A Quiet Week
As expected, the weather is very quiet across the nation this week. An exception will be the Pacific Northwest where the rainy spell will persists over Northern California, Oregon, and Washington through much of the week.
Limited Midwest Drought Relief
The front that passed over the Midwest earlier this week produced an inch or so of rainfall. Here is an image showing where the heaviest rain fell. Areas shaded in green received 1.0 to 2.5 inches of rain. This continued the trend of drought relief in this region. Once again, as we have seen time and time again, rainfall tapered off as it moved further east into southern sections of Alabama and Georgia.
Persistent Rainfall Patterns
It might be of interest to take a look as some of the more regional trends in rainfall patterns since September 1st. I’d like to point out two, as they have had an impact on the drought. Taking a look at observed rainfall over the past 90 days, note the two white lines. One such gradient of rainfall extended from Birmingham, Alabama (wet) to Albany, Georgia (dry). During this period, Birmingham received 8 – 0.50” or more rain events compared to only 1 in Albany.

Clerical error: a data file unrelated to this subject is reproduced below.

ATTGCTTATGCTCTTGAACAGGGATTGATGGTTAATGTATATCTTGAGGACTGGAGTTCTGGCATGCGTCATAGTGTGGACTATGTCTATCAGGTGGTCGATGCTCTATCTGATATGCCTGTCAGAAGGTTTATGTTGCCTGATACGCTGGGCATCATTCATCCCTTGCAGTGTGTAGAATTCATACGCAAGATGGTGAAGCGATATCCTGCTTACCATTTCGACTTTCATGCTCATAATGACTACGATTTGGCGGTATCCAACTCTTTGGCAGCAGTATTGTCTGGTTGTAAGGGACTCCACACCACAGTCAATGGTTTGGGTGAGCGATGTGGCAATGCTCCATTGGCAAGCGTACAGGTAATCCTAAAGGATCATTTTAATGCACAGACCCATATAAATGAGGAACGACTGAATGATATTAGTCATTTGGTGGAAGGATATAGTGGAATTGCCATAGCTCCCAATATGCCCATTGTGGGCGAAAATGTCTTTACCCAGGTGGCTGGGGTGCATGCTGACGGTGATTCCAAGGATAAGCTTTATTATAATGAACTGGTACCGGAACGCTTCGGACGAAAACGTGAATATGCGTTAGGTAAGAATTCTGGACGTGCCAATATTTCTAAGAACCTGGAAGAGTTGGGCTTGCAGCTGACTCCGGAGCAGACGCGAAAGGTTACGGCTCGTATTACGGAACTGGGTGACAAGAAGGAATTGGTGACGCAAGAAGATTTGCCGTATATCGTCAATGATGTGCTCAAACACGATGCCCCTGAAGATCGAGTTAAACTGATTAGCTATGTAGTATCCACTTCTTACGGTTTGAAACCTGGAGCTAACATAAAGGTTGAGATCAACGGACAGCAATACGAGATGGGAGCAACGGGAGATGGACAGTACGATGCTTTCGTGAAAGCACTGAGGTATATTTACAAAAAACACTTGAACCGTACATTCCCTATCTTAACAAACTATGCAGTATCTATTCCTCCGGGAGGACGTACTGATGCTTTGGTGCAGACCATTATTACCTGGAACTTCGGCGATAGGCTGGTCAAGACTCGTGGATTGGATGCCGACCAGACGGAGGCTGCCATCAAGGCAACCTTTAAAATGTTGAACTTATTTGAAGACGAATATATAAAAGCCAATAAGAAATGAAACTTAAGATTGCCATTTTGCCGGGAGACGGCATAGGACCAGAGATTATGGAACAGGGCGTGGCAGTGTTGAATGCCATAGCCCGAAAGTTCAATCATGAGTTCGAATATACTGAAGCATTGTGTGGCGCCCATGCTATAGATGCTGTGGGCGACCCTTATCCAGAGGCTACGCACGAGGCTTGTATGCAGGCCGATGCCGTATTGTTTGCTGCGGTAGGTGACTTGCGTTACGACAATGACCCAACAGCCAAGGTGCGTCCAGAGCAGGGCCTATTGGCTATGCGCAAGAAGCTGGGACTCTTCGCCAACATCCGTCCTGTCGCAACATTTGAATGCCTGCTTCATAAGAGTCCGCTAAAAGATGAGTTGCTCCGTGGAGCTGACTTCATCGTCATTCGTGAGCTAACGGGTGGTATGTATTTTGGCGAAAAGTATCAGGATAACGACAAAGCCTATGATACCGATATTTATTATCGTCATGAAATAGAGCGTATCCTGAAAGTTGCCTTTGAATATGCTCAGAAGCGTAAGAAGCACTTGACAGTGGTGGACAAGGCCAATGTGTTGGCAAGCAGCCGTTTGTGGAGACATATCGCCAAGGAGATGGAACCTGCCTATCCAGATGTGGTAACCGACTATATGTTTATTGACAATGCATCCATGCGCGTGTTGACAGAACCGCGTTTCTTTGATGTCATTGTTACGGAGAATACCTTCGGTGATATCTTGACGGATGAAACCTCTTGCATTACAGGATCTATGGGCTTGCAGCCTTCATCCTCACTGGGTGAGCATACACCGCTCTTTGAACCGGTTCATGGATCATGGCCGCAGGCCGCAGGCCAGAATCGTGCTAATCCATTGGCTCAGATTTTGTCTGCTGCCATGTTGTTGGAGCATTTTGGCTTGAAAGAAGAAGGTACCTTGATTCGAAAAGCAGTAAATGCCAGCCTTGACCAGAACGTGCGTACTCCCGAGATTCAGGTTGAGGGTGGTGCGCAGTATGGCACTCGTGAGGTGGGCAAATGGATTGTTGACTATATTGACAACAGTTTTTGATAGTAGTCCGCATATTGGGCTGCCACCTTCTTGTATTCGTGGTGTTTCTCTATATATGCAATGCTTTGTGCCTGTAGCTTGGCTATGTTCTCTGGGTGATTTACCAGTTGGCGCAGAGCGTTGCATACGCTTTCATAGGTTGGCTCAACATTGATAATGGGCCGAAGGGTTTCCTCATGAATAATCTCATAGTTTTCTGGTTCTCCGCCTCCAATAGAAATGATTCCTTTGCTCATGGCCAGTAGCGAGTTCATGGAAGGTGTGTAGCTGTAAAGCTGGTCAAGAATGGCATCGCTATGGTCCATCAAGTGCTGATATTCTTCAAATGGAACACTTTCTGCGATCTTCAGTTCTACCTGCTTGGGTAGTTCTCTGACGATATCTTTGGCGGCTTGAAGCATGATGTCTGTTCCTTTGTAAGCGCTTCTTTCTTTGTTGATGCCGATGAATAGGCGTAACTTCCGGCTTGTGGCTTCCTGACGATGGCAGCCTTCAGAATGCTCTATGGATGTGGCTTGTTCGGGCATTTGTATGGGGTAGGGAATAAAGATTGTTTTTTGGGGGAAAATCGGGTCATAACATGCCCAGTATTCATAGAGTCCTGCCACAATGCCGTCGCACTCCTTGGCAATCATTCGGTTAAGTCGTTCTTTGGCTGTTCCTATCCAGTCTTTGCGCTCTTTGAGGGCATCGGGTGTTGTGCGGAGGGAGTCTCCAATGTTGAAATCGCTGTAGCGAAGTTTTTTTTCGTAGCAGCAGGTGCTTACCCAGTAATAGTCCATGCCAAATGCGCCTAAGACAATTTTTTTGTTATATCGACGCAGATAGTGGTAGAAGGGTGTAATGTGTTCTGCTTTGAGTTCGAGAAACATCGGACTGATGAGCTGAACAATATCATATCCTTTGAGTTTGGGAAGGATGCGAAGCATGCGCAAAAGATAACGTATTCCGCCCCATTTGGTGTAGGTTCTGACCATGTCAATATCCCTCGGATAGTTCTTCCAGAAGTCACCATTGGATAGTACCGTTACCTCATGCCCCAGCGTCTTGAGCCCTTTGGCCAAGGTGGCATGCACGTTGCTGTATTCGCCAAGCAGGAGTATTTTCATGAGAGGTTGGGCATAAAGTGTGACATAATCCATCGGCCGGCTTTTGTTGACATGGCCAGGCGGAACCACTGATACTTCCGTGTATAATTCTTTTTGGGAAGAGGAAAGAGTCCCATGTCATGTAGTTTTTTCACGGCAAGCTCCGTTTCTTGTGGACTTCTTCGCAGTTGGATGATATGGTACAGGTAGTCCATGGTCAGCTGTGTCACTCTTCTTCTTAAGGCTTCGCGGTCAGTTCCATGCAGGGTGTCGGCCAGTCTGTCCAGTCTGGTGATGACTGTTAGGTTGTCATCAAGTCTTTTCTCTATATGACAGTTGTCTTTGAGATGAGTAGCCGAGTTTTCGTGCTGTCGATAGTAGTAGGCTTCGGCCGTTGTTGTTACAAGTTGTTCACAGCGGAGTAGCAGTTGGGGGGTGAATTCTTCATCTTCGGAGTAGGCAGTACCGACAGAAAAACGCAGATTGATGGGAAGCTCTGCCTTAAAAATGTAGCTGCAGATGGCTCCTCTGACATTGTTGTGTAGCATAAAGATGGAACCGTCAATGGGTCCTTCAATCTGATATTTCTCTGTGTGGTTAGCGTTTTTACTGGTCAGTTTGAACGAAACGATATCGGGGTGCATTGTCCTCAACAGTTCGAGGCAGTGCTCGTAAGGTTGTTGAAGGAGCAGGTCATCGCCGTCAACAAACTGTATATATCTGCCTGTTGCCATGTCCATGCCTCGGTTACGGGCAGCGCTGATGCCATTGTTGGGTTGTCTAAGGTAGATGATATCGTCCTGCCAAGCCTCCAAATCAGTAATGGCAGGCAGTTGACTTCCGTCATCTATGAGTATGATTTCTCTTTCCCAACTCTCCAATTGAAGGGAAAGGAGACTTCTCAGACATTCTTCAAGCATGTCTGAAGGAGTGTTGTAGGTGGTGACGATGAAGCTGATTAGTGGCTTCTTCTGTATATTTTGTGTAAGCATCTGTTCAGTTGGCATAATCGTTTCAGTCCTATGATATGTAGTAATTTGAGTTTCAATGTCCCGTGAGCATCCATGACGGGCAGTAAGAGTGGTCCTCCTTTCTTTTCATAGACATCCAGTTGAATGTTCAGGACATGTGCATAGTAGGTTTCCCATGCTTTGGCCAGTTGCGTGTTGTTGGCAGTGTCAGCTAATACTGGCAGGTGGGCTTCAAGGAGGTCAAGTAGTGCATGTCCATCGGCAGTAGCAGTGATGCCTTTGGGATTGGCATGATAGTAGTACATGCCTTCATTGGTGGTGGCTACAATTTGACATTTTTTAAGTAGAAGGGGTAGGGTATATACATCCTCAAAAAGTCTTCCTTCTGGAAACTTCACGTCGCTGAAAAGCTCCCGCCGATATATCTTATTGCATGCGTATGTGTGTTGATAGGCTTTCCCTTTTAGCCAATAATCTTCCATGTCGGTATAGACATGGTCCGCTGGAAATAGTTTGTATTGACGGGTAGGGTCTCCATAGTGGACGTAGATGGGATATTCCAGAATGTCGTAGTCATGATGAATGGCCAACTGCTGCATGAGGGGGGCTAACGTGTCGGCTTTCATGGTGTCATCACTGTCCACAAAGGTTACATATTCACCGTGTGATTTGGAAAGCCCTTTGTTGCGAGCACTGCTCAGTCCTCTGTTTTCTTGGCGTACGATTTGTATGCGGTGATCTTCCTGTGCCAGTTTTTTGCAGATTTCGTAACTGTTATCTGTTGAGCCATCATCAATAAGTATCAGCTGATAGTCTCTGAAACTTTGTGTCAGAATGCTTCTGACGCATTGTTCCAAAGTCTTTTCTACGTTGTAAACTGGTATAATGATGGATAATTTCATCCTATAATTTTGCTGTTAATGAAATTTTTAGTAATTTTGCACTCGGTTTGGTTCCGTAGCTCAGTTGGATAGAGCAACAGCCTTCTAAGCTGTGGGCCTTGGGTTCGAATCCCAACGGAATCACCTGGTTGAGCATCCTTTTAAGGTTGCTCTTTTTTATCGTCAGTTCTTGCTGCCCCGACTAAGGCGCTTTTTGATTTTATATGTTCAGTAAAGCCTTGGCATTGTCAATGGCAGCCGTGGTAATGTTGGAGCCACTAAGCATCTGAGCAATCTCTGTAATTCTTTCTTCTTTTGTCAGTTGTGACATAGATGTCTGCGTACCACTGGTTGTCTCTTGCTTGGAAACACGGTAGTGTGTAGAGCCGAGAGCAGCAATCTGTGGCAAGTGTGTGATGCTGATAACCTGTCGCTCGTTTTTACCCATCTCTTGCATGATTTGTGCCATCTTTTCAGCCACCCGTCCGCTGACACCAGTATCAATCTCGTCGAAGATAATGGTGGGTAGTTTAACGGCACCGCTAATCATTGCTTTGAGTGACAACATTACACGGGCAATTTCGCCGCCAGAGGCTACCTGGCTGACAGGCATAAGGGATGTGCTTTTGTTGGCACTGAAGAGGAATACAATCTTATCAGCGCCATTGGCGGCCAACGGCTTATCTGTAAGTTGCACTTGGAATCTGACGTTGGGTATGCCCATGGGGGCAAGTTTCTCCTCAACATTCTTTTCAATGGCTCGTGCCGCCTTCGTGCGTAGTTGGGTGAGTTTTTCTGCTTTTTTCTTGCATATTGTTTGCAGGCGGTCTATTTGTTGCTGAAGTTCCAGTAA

Another very noticeable difference in rainfall exists in the Midwest. Cape Girardeau, Missouri (wet) reported 9 – 0.50” rain events compared to Kansas City, Missouri which reported only 3.
These two persistent rainfall patterns – one from Arkansas, across southeast Missouri into Illinois, and another over parts of Mississippi and Alabama, have helped either eliminate or reduce drought impacts. However, just outside these regions of persistent and enhanced rainfall, drought impacts remain severe.
ENSO-Neutral conditons persist and are expected to continue through the winter season. The latest Nino 3.4 SSTAs are now in the +0.2C to +0.4C range.The first image below shows a plot of the NINO3.4 sea surface temperature index. The fading El Niño can clearly be seen with the index now solidly in a neutral range.